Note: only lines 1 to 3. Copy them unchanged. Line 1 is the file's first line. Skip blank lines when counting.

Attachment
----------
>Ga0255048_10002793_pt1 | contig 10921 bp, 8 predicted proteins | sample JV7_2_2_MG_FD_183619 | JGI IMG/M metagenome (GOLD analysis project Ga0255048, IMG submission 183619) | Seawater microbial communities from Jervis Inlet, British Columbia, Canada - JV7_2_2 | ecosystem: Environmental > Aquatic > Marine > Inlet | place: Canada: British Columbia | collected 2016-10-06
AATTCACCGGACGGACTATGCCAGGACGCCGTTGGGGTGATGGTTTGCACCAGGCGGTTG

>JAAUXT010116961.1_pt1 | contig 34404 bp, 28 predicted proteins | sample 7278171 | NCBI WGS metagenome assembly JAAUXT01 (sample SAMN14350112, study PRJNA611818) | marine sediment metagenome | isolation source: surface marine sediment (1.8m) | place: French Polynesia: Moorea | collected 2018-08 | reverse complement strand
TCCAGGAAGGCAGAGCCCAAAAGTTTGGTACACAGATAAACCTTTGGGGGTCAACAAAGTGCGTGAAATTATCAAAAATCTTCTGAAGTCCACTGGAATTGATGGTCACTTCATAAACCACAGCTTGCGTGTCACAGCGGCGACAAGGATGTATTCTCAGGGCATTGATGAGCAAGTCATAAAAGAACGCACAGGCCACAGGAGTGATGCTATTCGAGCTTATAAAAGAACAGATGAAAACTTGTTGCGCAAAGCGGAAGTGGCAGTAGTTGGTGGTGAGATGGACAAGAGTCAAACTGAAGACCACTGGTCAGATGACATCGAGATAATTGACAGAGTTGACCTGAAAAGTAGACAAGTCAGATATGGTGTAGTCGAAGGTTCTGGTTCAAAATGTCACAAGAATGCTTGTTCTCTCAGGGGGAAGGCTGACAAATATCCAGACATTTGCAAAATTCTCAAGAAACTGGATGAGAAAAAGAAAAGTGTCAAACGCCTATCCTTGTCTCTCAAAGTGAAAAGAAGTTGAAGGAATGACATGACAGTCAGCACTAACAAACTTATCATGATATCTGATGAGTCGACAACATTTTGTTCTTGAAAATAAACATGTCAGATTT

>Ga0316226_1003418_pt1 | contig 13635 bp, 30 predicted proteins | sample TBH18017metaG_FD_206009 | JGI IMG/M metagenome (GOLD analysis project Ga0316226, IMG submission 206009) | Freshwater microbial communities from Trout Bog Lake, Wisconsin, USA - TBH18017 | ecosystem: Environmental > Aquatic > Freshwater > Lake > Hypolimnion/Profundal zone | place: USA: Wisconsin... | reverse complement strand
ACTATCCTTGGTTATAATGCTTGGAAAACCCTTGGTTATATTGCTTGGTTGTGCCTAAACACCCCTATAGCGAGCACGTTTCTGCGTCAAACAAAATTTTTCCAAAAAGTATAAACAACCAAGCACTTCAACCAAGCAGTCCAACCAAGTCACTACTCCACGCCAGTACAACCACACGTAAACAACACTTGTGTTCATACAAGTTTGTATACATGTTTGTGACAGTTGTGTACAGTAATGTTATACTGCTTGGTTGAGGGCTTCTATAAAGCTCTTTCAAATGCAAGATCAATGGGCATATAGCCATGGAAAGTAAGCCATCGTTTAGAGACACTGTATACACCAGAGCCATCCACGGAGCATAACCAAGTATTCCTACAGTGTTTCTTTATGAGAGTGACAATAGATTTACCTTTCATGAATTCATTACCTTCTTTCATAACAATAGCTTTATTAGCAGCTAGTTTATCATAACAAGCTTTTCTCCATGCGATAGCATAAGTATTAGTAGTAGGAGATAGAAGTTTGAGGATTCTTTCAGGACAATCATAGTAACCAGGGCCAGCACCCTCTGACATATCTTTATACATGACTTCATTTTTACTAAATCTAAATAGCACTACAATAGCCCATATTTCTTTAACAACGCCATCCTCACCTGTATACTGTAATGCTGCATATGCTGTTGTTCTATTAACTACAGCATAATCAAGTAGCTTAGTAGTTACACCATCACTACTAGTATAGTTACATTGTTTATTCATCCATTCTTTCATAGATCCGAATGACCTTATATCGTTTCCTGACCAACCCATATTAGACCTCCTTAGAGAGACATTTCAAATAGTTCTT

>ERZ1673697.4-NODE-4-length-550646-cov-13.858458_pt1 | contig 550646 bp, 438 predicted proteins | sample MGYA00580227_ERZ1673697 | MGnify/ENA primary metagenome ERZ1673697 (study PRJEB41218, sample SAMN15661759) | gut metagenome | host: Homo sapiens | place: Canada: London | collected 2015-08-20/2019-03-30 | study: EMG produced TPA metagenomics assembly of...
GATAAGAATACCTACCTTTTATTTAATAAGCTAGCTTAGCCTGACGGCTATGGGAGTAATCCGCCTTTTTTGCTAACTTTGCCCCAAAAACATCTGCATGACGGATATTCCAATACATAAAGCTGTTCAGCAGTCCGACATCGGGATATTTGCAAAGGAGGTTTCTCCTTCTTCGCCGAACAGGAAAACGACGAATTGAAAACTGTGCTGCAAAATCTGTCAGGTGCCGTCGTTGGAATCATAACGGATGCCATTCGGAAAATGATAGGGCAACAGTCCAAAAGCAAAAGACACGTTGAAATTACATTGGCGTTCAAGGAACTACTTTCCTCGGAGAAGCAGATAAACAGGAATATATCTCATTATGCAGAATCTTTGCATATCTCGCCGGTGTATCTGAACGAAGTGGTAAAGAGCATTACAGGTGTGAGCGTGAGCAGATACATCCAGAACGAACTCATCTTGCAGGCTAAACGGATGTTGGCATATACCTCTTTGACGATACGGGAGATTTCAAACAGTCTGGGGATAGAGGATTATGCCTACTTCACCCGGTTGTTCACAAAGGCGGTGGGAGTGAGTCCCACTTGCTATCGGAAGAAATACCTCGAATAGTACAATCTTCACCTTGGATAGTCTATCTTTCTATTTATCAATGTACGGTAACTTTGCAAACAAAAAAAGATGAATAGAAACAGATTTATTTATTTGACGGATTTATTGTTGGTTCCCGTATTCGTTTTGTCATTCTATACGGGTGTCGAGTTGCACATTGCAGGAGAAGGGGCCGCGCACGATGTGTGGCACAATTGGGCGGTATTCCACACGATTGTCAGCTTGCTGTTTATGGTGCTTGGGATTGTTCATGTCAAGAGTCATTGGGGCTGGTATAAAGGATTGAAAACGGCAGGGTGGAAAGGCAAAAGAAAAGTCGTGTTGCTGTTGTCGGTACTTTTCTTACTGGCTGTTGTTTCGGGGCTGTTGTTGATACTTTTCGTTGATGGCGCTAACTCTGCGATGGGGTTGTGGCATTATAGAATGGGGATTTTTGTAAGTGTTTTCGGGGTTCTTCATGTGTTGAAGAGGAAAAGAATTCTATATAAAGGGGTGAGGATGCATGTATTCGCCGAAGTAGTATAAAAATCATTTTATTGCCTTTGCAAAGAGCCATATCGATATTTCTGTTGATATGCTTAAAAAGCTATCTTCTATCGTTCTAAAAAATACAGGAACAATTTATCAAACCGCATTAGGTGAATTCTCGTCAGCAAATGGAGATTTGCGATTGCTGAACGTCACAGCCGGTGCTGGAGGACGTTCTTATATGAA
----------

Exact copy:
>Ga0255048_10002793_pt1 | contig 10921 bp, 8 predicted proteins | sample JV7_2_2_MG_FD_183619 | JGI IMG/M metagenome (GOLD analysis project Ga0255048, IMG submission 183619) | Seawater microbial communities from Jervis Inlet, British Columbia, Canada - JV7_2_2 | ecosystem: Environmental > Aquatic > Marine > Inlet | place: Canada: British Columbia | collected 2016-10-06
AATTCACCGGACGGACTATGCCAGGACGCCGTTGGGGTGATGGTTTGCACCAGGCGGTTG

>JAAUXT010116961.1_pt1 | contig 34404 bp, 28 predicted proteins | sample 7278171 | NCBI WGS metagenome assembly JAAUXT01 (sample SAMN14350112, study PRJNA611818) | marine sediment metagenome | isolation source: surface marine sediment (1.8m) | place: French Polynesia: Moorea | collected 2018-08 | reverse complement strand